The enemy wants us to feel like that. He wants us to panic and hyperventilate and grasp at whoever will listen.

What do (should) we do instead?

Praise the One who can help in the middle of it. And then watch the devil be defeated!

I know. I know. That’s the last thing you want to do. It’s easier to focus on the situation at hand and not on the One who can handle the situation.

We want to march out with the white flag singing I surrender all to the very one who is taking our breath instead of the One who is Breathtaking.

King Jehoshaphat had an entire (vast) army coming at him…the Ammonites and the Moabites got together and ganged up on King J and his crew. Guess who led the army out to meet the “-ite” brothers? The praise and worship team! Check it out…

After consulting the people, Jehoshaphat appointed men to sing to the Lord and praise him for the splendor of his holiness as they went out at the head of the army, saying: Give thanks to the Lord for his love endures forever. (2Chronicles 20:21 NIV emphasis mine)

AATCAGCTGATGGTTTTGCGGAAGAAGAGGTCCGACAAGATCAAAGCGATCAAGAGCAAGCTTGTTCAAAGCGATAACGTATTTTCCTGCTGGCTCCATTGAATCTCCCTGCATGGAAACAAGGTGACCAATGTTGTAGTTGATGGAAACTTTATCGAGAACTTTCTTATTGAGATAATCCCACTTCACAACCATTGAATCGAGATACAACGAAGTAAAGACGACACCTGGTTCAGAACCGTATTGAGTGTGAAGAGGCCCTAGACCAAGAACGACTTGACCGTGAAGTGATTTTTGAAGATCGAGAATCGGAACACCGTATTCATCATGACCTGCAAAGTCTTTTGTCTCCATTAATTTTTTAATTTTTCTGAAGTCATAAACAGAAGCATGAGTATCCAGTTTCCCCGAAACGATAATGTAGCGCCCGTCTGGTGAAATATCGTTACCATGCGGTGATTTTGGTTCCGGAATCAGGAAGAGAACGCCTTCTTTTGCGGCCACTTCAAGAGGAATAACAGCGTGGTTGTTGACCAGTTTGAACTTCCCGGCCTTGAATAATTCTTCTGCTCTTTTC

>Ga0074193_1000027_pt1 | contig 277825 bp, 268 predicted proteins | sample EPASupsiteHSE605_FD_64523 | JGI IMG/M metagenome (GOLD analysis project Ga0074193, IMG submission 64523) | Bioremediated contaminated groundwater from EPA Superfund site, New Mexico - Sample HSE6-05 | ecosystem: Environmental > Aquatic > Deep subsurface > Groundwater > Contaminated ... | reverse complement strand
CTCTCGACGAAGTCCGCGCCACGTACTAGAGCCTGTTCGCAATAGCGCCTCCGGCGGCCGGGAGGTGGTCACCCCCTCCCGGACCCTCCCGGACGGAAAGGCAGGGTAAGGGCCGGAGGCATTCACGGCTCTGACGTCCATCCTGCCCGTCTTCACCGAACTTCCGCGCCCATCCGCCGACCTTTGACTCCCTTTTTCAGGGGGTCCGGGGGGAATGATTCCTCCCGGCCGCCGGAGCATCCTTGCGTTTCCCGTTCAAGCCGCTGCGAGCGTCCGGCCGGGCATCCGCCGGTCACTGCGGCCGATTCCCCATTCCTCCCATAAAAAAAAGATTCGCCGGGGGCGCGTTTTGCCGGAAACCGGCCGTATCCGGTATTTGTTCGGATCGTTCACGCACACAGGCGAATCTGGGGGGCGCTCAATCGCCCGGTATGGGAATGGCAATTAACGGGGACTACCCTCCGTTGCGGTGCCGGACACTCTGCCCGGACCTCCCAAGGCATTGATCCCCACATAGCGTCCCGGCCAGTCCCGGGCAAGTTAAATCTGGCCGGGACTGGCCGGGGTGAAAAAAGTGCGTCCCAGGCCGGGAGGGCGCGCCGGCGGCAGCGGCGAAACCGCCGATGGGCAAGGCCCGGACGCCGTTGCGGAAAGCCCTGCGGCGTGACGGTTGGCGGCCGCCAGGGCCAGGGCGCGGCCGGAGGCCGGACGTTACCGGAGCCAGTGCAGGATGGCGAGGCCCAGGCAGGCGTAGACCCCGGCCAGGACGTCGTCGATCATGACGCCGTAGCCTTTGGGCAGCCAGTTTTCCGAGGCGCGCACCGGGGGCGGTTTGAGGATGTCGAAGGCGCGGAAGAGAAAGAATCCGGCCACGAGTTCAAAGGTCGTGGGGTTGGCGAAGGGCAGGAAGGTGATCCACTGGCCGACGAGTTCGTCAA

Because nothing screams victory in battle more than a bunch of choir singers.

It just doesn’t make sense does it? Shouldn’t we send out our elite soldiers with their battle ready skills and armor? There are people trained for this kind of thing. Keep reading…

As they began to sing and praise, the Lord set ambushes against the men of Ammon and Moab and Mount Seir who were invading Judah, and they were defeated. (2Chronicles 20:22 NIV emphasis mine)

Notice as they began to sing…not before.

Apparently we aren’t the only ones confused by this war tactic…

The men of Ammon and Moab rose up against the men from Mount Seir to destroy and annihilate them. After they finished slaughtering the men from Seir, they helped to destroy one another. (2Chronicles 20:23 NIV)

So the next time the devil tries to knock the very wind out of you, leaving you to believe your Father doesn’t care, that your Dad isn’t big enough, don your choir robe, inhale a big old breath, exhale some praise and sing baby sing. It will confuse the heck out of him.

That my friends is the best “calm down medicine” this side of heaven.